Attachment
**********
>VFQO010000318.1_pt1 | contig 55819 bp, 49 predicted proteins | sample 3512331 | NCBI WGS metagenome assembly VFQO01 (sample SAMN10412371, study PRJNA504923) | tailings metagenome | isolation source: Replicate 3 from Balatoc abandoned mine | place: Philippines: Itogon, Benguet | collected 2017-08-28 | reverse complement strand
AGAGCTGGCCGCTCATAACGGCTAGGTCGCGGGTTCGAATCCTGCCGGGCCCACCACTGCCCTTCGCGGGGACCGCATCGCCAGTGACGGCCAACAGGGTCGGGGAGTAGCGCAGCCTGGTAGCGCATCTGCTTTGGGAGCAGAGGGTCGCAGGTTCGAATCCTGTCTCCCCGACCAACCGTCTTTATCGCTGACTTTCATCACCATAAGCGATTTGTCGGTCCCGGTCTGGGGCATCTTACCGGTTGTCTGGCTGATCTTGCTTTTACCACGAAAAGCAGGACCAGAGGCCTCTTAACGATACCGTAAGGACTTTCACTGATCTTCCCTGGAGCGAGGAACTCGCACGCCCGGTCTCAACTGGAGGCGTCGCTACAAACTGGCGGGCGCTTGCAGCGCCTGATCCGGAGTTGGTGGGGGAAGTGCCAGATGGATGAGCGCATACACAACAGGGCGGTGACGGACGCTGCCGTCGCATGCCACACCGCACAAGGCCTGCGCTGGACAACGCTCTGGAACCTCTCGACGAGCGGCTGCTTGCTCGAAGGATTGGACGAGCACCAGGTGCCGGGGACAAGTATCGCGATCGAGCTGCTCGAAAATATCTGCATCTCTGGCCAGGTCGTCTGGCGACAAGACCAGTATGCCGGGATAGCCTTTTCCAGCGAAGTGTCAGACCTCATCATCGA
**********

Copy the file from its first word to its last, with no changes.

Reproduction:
>VFQO010000318.1_pt1 | contig 55819 bp, 49 predicted proteins | sample 3512331 | NCBI WGS metagenome assembly VFQO01 (sample SAMN10412371, study PRJNA504923) | tailings metagenome | isolation source: Replicate 3 from Balatoc abandoned mine | place: Philippines: Itogon, Benguet | collected 2017-08-28 | reverse complement strand
AGAGCTGGCCGCTCATAACGGCTAGGTCGCGGGTTCGAATCCTGCCGGGCCCACCACTGCCCTTCGCGGGGACCGCATCGCCAGTGACGGCCAACAGGGTCGGGGAGTAGCGCAGCCTGGTAGCGCATCTGCTTTGGGAGCAGAGGGTCGCAGGTTCGAATCCTGTCTCCCCGACCAACCGTCTTTATCGCTGACTTTCATCACCATAAGCGATTTGTCGGTCCCGGTCTGGGGCATCTTACCGGTTGTCTGGCTGATCTTGCTTTTACCACGAAAAGCAGGACCAGAGGCCTCTTAACGATACCGTAAGGACTTTCACTGATCTTCCCTGGAGCGAGGAACTCGCACGCCCGGTCTCAACTGGAGGCGTCGCTACAAACTGGCGGGCGCTTGCAGCGCCTGATCCGGAGTTGGTGGGGGAAGTGCCAGATGGATGAGCGCATACACAACAGGGCGGTGACGGACGCTGCCGTCGCATGCCACACCGCACAAGGCCTGCGCTGGACAACGCTCTGGAACCTCTCGACGAGCGGCTGCTTGCTCGAAGGATTGGACGAGCACCAGGTGCCGGGGACAAGTATCGCGATCGAGCTGCTCGAAAATATCTGCATCTCTGGCCAGGTCGTCTGGCGACAAGACCAGTATGCCGGGATAGCCTTTTCCAGCGAAGTGTCAGACCTCATCATCGA